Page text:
ALBANY, Ore. -- Greater Albany Public Schools' students returned on Monday after a norovirus epidemic shut down all of the district’s schools last week.
District officials said workers spent the week cleaning schools and school buses with a hospital-grade sanitation chemical to ensure the virus was wiped out.
Despite all of the cleaning, some parents are still a little nervous to send their kids back to school.
Ashley Boswell has a daughter in kindergarten at Periwinkle Elementary, and she’s happy the school district acted fast.
“I’m glad its so clean,” Boswell said. “I heard it smells like a hospital in there.”
However, even though schools are back, Boswell said the norovirus has had a signifcant impact on the Albany community.
"You go just anywhere in public really, and it's what people are talking about. Everybody is nervous about it," Boswell said. "Everybody knows about it, and everybody is taking precautions."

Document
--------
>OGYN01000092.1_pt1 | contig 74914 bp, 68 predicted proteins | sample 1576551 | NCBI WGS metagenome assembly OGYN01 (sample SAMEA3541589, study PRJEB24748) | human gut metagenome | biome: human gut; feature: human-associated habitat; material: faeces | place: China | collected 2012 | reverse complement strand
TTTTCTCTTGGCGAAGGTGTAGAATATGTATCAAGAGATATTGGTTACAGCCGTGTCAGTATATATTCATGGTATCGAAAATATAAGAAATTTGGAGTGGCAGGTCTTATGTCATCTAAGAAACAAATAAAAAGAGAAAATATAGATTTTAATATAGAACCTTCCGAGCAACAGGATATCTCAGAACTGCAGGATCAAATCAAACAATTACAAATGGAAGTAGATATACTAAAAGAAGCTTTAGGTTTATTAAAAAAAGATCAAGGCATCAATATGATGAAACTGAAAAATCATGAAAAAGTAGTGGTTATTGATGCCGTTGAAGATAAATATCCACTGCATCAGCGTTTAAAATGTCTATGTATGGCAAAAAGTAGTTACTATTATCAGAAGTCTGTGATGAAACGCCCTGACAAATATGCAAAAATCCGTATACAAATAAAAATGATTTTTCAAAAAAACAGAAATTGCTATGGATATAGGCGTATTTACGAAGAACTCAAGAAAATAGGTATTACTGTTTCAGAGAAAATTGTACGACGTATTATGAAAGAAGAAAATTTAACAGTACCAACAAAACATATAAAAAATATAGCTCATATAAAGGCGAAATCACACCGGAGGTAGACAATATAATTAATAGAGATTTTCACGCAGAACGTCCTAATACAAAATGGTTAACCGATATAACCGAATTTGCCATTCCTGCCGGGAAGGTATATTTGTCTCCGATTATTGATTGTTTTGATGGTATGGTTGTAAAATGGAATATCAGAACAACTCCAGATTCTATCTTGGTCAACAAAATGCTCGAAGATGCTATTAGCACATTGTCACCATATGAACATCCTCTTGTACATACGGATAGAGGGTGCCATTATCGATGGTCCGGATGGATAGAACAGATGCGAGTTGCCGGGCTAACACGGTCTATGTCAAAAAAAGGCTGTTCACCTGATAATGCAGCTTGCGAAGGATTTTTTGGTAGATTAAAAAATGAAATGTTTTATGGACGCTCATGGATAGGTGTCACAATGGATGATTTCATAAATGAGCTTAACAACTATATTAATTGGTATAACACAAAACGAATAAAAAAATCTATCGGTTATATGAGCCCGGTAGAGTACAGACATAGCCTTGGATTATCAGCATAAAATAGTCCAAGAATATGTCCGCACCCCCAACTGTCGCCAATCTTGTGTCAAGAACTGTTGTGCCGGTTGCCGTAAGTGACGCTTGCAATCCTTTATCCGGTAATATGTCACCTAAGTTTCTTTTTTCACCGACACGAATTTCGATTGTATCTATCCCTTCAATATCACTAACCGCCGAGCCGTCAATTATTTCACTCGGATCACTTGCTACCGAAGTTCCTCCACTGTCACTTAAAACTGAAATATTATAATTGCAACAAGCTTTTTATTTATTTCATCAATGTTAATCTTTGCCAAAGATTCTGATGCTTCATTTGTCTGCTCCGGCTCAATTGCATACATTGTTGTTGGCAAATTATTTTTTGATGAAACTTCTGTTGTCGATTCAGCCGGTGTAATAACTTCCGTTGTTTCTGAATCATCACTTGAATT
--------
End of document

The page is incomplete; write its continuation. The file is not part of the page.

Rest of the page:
Overall, the district said its absentee rates are still above average but are down from the height of the outbreak.
As of Monday, Periwinkle Elementary School, the hardest hit campus in the district, had 8.5% of its students out with an illness. This is a dramatic decrease from Nov. 22 when the school had 25% of its students out sick.
District spokesman Andrew Tomsky said this was the first time the district shut down because of a virus.
"It's a tough situation to deal with, but our staff has done a great job," Tomsky said. "Our custodial staff, our facilities people, have really done a phenomenal job cleaning to make sure they were available to be able to open again."
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